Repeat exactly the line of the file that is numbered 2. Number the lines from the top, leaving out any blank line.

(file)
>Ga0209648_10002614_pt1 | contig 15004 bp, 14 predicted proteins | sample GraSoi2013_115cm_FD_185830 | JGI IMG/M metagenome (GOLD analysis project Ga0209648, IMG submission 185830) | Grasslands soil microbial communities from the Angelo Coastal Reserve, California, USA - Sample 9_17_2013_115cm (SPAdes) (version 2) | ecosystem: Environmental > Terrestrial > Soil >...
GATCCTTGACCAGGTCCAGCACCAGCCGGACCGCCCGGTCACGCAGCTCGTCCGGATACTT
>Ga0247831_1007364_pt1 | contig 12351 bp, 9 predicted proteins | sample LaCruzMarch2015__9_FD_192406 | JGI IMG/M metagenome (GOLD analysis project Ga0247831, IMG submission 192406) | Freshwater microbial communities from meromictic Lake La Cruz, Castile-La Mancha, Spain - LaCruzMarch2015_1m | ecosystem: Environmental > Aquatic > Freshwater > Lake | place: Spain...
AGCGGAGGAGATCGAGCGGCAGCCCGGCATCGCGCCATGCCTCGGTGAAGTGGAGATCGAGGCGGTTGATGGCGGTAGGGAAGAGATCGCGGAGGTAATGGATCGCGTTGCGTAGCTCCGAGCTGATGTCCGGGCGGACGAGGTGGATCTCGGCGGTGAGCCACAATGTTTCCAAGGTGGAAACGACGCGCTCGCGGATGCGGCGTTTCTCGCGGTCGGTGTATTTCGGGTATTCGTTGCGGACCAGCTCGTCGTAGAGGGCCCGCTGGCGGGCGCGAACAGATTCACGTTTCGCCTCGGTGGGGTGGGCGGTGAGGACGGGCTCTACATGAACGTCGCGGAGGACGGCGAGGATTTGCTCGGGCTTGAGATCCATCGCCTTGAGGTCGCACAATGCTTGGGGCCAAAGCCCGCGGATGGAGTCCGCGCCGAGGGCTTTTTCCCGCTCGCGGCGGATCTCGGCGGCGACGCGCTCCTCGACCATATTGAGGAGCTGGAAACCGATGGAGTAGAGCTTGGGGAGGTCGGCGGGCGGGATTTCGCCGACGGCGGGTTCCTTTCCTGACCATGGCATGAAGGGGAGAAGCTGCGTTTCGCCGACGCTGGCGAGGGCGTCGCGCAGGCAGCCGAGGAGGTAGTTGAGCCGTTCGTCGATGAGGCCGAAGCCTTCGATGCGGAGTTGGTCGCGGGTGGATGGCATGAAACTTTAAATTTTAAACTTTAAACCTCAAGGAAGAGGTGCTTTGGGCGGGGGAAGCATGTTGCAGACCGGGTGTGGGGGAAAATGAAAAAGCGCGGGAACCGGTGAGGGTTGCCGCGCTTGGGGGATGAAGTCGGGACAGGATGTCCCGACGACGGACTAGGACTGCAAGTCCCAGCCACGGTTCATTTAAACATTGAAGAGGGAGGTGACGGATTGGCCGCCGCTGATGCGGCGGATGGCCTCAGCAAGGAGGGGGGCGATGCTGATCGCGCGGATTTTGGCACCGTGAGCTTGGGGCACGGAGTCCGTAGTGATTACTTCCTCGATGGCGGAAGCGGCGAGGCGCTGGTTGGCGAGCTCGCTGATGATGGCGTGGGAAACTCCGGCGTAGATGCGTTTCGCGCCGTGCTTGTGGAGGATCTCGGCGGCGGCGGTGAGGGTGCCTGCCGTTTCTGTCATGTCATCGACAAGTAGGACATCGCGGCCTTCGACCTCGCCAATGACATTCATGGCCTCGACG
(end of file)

GATCCTTGACCAGGTCCAGCACCAGCCGGACCGCCCGGTCACGCAGCTCGTCCGGATACTT